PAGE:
Radio Silence by @TeacherToolkit

Reading time: 4


Ross Morrison McGill founded @TeacherToolkit in 2010, and today, he is one of the 'most followed educators'on social media in the world. In 2015, he was nominated as one of the '500 Most Influential People in Britain' by The Sunday Times as a result of...
Read more about @TeacherToolkit

This is a blog about writing your own book.

I’ve never considered myself to be an author, but as I write, I feel completely honoured to be doing so. Having failed English GCSE, my blog has given me a voice and has helped me improve my own writing and literacy. It is nowhere near perfect, but I enjoy the challenge of facing many demons I was not taught at school.

At the same time and quite unexpectedly, the popularity of my blog was also noticed by several publishers, including Bloomsbury Publishing who asked me to write a book.

Book 1:

My first book, 100 Ideas was published in October 2013 and I first started the book after the idea was proposed to me by Bloomsbury in April 2013. Once I finally put pen to paper (fingers to keyboard!), the turnaround was approximately 3-4 months. I still recall editing the book, even after it had been promoted online and the book cover had been released to the world. This was an exhilarating feeling, coupled with pressure to complete the work. I now realise this is all very typical in the editorial world.

The project made me stressed, ill with flu, but more importantly accomplished altogether. Do not under-estimate how daunting it can be to share your own ideas with your peers. You have to be also ready to take criticism, and there has been much of this too.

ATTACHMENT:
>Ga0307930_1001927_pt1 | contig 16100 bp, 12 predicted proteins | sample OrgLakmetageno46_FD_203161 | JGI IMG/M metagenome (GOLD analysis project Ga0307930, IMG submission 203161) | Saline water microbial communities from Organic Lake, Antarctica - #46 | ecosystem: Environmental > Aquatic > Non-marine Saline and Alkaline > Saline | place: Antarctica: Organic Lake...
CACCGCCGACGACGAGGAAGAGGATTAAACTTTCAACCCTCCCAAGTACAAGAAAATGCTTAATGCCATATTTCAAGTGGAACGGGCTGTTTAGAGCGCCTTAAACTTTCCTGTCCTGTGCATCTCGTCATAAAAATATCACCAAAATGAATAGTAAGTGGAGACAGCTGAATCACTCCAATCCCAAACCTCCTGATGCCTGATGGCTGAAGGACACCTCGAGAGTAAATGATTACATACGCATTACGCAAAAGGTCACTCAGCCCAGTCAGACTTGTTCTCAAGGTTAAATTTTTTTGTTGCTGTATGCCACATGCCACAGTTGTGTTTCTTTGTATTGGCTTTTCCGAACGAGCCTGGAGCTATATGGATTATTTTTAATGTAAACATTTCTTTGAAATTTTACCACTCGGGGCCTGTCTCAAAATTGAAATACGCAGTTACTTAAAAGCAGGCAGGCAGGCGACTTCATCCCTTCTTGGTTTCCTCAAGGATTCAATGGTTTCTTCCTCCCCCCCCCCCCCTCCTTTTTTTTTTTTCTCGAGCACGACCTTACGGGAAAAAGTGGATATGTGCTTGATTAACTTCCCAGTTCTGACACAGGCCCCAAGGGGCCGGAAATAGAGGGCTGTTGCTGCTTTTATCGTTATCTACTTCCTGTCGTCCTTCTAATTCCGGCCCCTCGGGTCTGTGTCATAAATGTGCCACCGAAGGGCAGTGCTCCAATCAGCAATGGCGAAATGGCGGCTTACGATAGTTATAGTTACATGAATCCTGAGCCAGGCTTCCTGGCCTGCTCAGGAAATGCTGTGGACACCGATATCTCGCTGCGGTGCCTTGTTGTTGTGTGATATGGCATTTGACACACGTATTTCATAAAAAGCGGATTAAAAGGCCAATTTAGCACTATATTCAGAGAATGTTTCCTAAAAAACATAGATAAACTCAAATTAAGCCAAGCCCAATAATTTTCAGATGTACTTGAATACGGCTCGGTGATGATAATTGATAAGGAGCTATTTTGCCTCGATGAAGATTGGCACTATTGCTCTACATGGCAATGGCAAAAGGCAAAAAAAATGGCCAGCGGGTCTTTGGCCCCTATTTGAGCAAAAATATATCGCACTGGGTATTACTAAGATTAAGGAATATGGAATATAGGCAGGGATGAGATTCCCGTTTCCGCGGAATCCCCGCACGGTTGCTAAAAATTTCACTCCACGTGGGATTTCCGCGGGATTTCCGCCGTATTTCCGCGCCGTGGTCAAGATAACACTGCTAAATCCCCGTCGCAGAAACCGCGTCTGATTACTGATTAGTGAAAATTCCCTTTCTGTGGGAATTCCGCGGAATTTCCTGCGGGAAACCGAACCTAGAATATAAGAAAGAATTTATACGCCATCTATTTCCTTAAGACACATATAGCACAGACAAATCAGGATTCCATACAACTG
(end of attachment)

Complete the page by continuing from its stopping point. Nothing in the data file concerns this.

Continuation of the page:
Some just, some simply unfounded …

Eighteen months on, given that dialogue within education changes so quickly, there is not too much I would change in the first version of the book and I am content in the knowledge that the good ideas I have used for over a decade will stand the test of time, as written in the book.


Bloomsbury, who would occasionally share statistics with me, inform me that the 100 Ideas for Secondary Teachers book is one of the top-5 educational books sold within the last 5 years. I’m pretty pleased to hear this given my schooling background and well-before the book reaches its 2nd publication anniversary, it has already sold over 15,000 copies across the world(!). Sadly, the additional income has been used to recover from being redundant 4 years ago!

At the time of writing, I am due to complete my second book on teaching. Contracts, terminology, book-maps and cuttings are a-plenty and I am much, more familiar with the entire process.

Book 2:

My new book has been a labour of love. Almost 2 years since I first agreed to sign off the final details and commissioned to write, I am now in the final stages of writing and have promised myself to ease of Twitter and blogging online whilst I have one final week to myself, working during the Easter holidays. Trying to balance my new job, as well as the demands @TeacherToolkit blogging and the numerous CPD and writing requests it brings, it has all-in-all been very challenging. So much so, that I have resigned myself to write this new book in my holidays only. Often, working late into the night …